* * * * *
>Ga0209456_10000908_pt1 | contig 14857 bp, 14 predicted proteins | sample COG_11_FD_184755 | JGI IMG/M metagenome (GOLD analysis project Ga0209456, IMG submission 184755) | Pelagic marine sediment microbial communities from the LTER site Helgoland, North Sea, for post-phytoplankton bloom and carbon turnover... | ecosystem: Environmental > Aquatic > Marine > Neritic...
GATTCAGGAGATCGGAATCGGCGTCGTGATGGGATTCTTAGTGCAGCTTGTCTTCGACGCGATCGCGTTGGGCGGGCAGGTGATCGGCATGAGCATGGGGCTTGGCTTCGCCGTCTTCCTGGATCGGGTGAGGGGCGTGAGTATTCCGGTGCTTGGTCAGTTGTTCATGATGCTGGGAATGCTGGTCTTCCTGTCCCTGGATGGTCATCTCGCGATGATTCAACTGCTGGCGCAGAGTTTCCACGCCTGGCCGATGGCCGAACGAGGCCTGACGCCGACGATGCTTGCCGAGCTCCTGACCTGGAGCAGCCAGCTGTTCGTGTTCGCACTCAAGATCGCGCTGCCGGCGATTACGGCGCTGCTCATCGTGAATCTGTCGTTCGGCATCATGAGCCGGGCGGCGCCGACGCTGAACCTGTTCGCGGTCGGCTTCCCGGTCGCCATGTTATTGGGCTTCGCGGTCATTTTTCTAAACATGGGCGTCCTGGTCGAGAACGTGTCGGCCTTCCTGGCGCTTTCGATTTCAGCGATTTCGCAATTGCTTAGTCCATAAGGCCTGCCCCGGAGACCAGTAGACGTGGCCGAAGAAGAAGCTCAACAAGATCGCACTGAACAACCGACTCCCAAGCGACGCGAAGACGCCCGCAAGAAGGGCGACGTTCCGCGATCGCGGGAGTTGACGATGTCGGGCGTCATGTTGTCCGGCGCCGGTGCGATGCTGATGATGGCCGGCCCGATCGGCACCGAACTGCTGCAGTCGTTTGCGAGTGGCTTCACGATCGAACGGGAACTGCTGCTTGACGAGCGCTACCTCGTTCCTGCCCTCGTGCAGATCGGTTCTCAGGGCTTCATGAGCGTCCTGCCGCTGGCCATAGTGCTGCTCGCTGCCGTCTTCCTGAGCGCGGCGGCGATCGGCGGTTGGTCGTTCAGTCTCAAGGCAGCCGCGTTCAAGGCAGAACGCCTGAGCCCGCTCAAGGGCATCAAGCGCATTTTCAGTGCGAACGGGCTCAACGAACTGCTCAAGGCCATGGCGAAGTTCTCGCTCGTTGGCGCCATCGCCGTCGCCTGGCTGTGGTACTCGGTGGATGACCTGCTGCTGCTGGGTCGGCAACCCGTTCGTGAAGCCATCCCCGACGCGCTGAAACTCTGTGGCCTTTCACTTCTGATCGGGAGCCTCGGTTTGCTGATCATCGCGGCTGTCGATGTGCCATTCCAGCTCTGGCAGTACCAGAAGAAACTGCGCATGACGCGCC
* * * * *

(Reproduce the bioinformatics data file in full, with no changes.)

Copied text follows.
>Ga0209456_10000908_pt1 | contig 14857 bp, 14 predicted proteins | sample COG_11_FD_184755 | JGI IMG/M metagenome (GOLD analysis project Ga0209456, IMG submission 184755) | Pelagic marine sediment microbial communities from the LTER site Helgoland, North Sea, for post-phytoplankton bloom and carbon turnover... | ecosystem: Environmental > Aquatic > Marine > Neritic...
GATTCAGGAGATCGGAATCGGCGTCGTGATGGGATTCTTAGTGCAGCTTGTCTTCGACGCGATCGCGTTGGGCGGGCAGGTGATCGGCATGAGCATGGGGCTTGGCTTCGCCGTCTTCCTGGATCGGGTGAGGGGCGTGAGTATTCCGGTGCTTGGTCAGTTGTTCATGATGCTGGGAATGCTGGTCTTCCTGTCCCTGGATGGTCATCTCGCGATGATTCAACTGCTGGCGCAGAGTTTCCACGCCTGGCCGATGGCCGAACGAGGCCTGACGCCGACGATGCTTGCCGAGCTCCTGACCTGGAGCAGCCAGCTGTTCGTGTTCGCACTCAAGATCGCGCTGCCGGCGATTACGGCGCTGCTCATCGTGAATCTGTCGTTCGGCATCATGAGCCGGGCGGCGCCGACGCTGAACCTGTTCGCGGTCGGCTTCCCGGTCGCCATGTTATTGGGCTTCGCGGTCATTTTTCTAAACATGGGCGTCCTGGTCGAGAACGTGTCGGCCTTCCTGGCGCTTTCGATTTCAGCGATTTCGCAATTGCTTAGTCCATAAGGCCTGCCCCGGAGACCAGTAGACGTGGCCGAAGAAGAAGCTCAACAAGATCGCACTGAACAACCGACTCCCAAGCGACGCGAAGACGCCCGCAAGAAGGGCGACGTTCCGCGATCGCGGGAGTTGACGATGTCGGGCGTCATGTTGTCCGGCGCCGGTGCGATGCTGATGATGGCCGGCCCGATCGGCACCGAACTGCTGCAGTCGTTTGCGAGTGGCTTCACGATCGAACGGGAACTGCTGCTTGACGAGCGCTACCTCGTTCCTGCCCTCGTGCAGATCGGTTCTCAGGGCTTCATGAGCGTCCTGCCGCTGGCCATAGTGCTGCTCGCTGCCGTCTTCCTGAGCGCGGCGGCGATCGGCGGTTGGTCGTTCAGTCTCAAGGCAGCCGCGTTCAAGGCAGAACGCCTGAGCCCGCTCAAGGGCATCAAGCGCATTTTCAGTGCGAACGGGCTCAACGAACTGCTCAAGGCCATGGCGAAGTTCTCGCTCGTTGGCGCCATCGCCGTCGCCTGGCTGTGGTACTCGGTGGATGACCTGCTGCTGCTGGGTCGGCAACCCGTTCGTGAAGCCATCCCCGACGCGCTGAAACTCTGTGGCCTTTCACTTCTGATCGGGAGCCTCGGTTTGCTGATCATCGCGGCTGTCGATGTGCCATTCCAGCTCTGGCAGTACCAGAAGAAACTGCGCATGACGCGCC